The nagging question of how Sri Lanka would repay the USD 1.5 billion loan it had taken from China to build the non-performing Hambantota harbour has now been resolved with Beijing agreeing to convert 80 per cent of the debt into equity.
To make the port commercially viable, Colombo has given Beijing 15,000 acres around it to be developed as an economic center. The deal reduces the amount owed to China from USD 8 billion to USD 6.8 billion. But it is of concern to India, which sees Sri Lanka as its strategic backyard and China as its rival in the region.
Sri Lanka has been trying to assuage India’s anxieties by saying the port won’t be used for military purposes, and China, on its part, has invited Indian participation in hinterland development. But India continues to be concerned, given that the Sri Lankan Finance Minister admitted China agreed to the deal not because it believes the port can be run profitably, but because it is of “strategic value”.
Given that Hambantota sits on the main East-West shipping route in the Indian Ocean, and China is posing a threat to unfettered navigation in the South China Sea, New Delhi is apprehensive about Beijing’s intentions. With terror and separatism making Gwadar in Balochistan problematic, China needs a safe alternative port in the Indian Ocean, and Hambantota fits the bill admirably. A state-owned Chinese company already owns the Colombo port’s South Terminal.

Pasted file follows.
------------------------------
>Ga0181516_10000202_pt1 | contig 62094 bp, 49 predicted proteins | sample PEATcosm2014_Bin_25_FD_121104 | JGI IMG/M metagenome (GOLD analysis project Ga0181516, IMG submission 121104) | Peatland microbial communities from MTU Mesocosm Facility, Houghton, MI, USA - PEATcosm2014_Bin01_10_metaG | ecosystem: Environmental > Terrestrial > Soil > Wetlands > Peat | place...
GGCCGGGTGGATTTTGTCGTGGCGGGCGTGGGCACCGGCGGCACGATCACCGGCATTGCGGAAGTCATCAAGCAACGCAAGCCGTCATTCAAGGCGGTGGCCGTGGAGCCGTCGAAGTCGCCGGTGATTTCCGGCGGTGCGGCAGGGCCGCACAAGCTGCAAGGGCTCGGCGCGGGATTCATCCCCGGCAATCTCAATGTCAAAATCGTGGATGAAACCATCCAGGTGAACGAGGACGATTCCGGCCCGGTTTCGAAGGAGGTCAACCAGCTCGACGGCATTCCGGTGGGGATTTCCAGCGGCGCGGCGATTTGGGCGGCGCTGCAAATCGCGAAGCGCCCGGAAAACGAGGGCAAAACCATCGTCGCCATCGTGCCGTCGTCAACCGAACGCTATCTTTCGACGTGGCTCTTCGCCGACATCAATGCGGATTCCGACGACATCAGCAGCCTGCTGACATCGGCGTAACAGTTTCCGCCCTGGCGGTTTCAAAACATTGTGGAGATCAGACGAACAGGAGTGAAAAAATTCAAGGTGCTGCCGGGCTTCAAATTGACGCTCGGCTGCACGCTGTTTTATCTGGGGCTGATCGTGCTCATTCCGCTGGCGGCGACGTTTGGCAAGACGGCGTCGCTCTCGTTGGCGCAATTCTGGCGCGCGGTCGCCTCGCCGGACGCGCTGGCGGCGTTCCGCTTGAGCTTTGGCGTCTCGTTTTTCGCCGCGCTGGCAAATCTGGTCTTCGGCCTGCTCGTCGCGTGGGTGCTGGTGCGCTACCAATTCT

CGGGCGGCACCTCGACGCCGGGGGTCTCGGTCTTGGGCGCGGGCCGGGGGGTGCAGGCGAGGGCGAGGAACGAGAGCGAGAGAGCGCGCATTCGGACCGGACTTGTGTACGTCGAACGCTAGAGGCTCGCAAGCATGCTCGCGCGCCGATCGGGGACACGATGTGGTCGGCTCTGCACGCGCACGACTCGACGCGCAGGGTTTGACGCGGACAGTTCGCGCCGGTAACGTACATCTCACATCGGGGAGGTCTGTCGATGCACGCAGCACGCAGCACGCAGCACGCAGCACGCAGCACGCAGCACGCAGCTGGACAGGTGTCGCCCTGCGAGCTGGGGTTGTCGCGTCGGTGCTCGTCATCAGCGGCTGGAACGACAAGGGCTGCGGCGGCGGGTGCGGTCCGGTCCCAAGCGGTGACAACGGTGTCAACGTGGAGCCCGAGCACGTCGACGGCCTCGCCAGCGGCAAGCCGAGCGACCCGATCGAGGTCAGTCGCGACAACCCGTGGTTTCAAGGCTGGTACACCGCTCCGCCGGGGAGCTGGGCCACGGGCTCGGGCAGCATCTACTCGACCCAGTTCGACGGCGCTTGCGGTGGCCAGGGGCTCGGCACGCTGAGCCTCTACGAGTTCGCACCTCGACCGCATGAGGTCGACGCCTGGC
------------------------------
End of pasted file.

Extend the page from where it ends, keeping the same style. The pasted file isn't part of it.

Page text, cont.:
Sri Lanka is acutely aware of India’s sensitivity about China’s projects in the island, especially after alarm bells went off in New Delhi after a Chinese nuclear submarine docked in the South Terminal in 2014. To keep India in good humour, Colombo is giving it many development projects and investment opportunities.
India understands the now-friendly Sri Lanka’s financial difficulties, but it can’t but checkmate Colombo whenever Sino-Lankan deals threaten India’s strategic interests in the Indian Ocean region.